Hey, sky fans. Happy Friday! Thanks for stopping by. I hope you’ve enjoyed your week. Here we are at the start of December, another year almost done. I’m starting to think that time is moving faster than one second per second. I hope everyone’s enjoying their holiday season so far. No matter what or how you celebrate, it always seems to go by too fast. The good news is, I suppose, it’ll be December again before we know it.
These late fall and early winter skies are some of the best there are. From about mid-December through until about mid-January, before it starts to be really noticeable that the days are getting longer again, the nights are long and dark. The Moon does some of its best work all year, and the stars can do no wrong. If the clouds stay away, which is a big, big “if,” it’s really a great time to look up.
This weekend, the Moon is back from the overnight shift. It was new on Tuesday the 29th. Since then, it’s been pulling back into the evening’s skies, and the eons-long cycle goes on. For the next couple of days, it’ll be absolutely spectacular, as it teams up with Venus and Mars giving us a chance to see our three closest neighbors all in one corner of the sky.
There’s something special about seeing the early-crescent phases setting just after the Sun, sliding off into the deepening oranges and pinks. It’s great any time of year. These days, it happens in what was the middle of the afternoon just a few months ago, and just a few months from now, for that matter, when the name of the game is seeing who can eat the most hot dogs and who can do the most cannonballs in a row, possibly while eating a hot dog. The light at December’s dusk is a bit softer and more diffuse, smoother and less angry than July’s.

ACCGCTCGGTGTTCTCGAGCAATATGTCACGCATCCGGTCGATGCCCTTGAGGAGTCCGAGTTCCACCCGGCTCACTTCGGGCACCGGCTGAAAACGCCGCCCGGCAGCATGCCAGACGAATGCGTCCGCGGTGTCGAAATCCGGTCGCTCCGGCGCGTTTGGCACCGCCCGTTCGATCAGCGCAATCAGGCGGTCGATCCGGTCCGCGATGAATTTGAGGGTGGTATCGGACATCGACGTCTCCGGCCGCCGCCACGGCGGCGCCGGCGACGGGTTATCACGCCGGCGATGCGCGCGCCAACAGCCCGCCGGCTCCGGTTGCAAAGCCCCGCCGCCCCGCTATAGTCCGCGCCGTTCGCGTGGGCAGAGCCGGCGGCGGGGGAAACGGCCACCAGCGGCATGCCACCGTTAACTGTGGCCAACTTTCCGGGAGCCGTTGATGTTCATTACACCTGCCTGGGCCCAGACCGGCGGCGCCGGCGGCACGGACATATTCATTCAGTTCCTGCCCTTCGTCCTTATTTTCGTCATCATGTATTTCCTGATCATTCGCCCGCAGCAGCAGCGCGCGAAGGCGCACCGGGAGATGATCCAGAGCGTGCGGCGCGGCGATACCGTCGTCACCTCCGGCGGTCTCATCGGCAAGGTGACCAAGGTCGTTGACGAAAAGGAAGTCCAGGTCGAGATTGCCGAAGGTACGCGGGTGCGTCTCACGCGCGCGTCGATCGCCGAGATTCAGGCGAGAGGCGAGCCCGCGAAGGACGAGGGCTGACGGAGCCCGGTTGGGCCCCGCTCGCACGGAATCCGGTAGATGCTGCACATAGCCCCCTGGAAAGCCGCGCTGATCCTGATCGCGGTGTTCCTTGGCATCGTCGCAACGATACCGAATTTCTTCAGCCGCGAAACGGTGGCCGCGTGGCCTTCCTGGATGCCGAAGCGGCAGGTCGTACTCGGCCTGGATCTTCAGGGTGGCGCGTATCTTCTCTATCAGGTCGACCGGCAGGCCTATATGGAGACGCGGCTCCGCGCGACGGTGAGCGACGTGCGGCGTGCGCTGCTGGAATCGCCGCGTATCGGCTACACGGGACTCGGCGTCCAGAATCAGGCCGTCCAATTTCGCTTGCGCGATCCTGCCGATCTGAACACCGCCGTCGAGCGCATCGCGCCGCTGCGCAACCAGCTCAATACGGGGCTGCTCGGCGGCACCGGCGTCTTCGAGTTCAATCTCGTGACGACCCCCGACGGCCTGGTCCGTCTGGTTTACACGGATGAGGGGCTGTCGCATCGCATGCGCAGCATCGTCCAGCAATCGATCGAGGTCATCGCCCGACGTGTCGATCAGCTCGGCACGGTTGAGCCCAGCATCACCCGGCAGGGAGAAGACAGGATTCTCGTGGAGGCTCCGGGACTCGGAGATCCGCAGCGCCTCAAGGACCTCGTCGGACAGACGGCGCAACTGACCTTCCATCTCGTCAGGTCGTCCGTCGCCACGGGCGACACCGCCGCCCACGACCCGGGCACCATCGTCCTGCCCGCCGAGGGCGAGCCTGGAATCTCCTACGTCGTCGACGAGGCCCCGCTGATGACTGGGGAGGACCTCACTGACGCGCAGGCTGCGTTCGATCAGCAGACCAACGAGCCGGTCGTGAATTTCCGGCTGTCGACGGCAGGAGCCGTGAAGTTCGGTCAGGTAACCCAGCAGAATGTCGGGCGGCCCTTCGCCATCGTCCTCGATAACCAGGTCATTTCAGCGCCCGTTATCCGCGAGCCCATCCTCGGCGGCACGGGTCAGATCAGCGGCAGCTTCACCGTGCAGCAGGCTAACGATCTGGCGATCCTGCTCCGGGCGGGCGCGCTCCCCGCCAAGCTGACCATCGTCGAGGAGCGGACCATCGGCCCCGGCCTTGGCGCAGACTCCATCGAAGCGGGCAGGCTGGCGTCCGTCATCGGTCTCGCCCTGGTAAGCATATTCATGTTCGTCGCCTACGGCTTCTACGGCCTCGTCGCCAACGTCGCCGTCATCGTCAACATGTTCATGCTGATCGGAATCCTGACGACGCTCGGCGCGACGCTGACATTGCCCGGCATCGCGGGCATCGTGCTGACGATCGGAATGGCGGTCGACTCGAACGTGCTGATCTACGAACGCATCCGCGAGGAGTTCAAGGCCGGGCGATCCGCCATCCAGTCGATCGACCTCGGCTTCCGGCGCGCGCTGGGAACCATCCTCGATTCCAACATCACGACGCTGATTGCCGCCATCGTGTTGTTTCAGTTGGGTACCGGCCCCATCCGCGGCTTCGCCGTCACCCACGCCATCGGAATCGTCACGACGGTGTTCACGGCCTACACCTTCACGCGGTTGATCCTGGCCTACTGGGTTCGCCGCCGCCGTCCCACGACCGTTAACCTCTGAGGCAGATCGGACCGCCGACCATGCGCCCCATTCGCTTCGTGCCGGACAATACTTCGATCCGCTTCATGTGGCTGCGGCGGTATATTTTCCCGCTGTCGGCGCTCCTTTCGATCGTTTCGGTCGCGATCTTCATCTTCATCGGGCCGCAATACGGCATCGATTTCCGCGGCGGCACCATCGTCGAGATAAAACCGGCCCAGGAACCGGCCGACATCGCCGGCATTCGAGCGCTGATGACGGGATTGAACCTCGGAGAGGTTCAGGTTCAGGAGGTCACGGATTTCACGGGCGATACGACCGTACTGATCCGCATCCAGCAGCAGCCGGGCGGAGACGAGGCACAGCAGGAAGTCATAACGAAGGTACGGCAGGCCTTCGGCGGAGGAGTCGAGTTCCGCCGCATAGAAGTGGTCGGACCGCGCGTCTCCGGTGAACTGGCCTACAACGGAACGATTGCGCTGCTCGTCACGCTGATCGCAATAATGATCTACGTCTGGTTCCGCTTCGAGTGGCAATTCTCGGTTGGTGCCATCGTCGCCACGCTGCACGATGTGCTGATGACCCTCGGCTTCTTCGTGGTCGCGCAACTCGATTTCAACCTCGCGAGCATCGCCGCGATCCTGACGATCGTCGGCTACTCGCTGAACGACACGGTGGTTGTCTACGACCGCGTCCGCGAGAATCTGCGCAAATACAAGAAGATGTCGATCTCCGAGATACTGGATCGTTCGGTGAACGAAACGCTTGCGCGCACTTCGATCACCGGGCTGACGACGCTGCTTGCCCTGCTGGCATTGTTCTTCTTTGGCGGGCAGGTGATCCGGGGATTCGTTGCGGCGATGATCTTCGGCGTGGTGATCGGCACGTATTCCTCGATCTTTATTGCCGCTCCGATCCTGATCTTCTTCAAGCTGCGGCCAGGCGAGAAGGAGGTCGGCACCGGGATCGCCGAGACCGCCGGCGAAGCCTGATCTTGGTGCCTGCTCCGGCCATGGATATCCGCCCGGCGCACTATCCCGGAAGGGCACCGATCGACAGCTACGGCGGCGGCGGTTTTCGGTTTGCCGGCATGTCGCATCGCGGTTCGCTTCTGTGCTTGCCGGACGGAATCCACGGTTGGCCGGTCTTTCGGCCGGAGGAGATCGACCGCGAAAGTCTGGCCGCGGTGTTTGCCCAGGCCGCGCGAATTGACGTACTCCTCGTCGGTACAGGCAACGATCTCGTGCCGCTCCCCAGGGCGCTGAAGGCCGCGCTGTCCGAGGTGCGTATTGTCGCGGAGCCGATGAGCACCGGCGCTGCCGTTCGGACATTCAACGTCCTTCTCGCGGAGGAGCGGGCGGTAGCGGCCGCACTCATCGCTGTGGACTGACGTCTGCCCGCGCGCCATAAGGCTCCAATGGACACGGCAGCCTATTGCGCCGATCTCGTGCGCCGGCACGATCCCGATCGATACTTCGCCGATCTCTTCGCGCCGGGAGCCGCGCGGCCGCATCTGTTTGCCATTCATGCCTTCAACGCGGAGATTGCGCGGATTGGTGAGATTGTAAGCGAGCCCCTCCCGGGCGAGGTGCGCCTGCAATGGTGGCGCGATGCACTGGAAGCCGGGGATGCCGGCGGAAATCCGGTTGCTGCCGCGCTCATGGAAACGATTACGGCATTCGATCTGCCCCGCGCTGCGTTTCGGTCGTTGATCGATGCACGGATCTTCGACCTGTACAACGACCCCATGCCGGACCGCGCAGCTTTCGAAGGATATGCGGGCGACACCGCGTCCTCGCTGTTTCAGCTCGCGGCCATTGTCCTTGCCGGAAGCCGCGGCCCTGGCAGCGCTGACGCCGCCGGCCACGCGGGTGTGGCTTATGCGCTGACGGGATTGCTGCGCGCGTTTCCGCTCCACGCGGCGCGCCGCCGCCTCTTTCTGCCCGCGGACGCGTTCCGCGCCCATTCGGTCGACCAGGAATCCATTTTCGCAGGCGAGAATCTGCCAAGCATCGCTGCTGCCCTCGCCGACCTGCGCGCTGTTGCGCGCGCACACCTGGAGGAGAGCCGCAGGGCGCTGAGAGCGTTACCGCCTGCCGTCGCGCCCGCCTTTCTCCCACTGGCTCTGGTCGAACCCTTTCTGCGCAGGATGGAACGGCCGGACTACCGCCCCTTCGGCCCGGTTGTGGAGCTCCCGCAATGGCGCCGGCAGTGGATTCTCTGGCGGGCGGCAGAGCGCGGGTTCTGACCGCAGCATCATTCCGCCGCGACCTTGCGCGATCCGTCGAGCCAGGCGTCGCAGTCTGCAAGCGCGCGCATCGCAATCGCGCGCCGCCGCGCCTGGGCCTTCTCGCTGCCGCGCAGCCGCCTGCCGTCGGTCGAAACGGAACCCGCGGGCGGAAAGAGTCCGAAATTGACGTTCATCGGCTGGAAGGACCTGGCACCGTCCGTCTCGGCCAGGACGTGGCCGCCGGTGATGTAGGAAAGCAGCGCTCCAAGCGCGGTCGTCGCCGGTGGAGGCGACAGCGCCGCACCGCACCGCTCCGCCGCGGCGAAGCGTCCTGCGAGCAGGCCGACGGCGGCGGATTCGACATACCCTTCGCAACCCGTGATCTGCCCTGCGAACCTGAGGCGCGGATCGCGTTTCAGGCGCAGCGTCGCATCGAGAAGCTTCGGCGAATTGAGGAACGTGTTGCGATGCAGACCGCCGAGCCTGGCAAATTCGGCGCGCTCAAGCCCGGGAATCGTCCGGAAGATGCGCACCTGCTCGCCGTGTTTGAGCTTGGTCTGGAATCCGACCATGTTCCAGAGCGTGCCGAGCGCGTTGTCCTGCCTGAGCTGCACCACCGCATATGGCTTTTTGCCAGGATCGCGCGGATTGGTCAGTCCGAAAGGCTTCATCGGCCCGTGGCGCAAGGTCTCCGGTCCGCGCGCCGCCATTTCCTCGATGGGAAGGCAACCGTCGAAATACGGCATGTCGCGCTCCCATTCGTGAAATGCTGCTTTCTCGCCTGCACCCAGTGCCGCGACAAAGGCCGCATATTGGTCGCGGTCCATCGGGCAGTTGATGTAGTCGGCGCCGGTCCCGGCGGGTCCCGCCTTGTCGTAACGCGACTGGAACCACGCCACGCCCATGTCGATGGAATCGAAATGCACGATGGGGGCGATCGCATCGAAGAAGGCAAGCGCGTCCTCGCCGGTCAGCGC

So, it goes like this. Head out tonight after sunset, and look to the western skies. Depending on where you are and when you’re reading this, it’s only a couple hours away. You’ll need to hunt around a little, but if everything cooperates, you could be able to see a very thin eyelash of a crescent Moon rising just a bit to the north, to the right of, the flamboyantly bright planet Venus. If you haven’t had your eye on Venus for the last few weeks, you’re in for a shock. It’s grown so bright over the last few weeks that it’s really hard not to stare (do you have any idea how many times I had to type “stare?”) and wonder if something dangerous is about to happen. This is a chance for you to use a planet to find the Moon, rather than vice versa. These very early crescents, in the 10%-lit neighborhood, can be a little tricky to find.
Up and to Venus’s left, further southward, you’ll see the a-bit-more-than-faint orange glow of Mars. Mars, unlike Venus, has been getting dimmer lately, and might be a bit tough to find see at first. It’s about 20 degrees away from Venus, so about the width of both of your fists held together at arms’ length.
The Moon’s crescent will grow as it races along this Venus-Mars line Saturday and Sunday evenings. For my sky-watching dime, either is just fine. The Moon will be thinner and closer to Venus on Saturday, then thicker and closer to Mars on Sunday. On Monday, the three will be in a friendly diagonal line with Mars between the other two.
Mercury will be kicking around, too, down and to the right along that Mars-Venus line. It’s hard to see even in the best of circumstances. I think these days it might be too low too early, but you never know.
Watching over the whole thing from 17 light years off, up and to the right is the bright star Altair in the constellation Aquila, the 12th brightest star in the sky.
It’s always great to be able to see time pass this way, and watch the Moon and planets look like they’re interacting with each other. Things change from one month to the next just enough to notice, just a little. I hope you’ll give it a shot this time around.
Have a great weekend, and clear skies, everyone!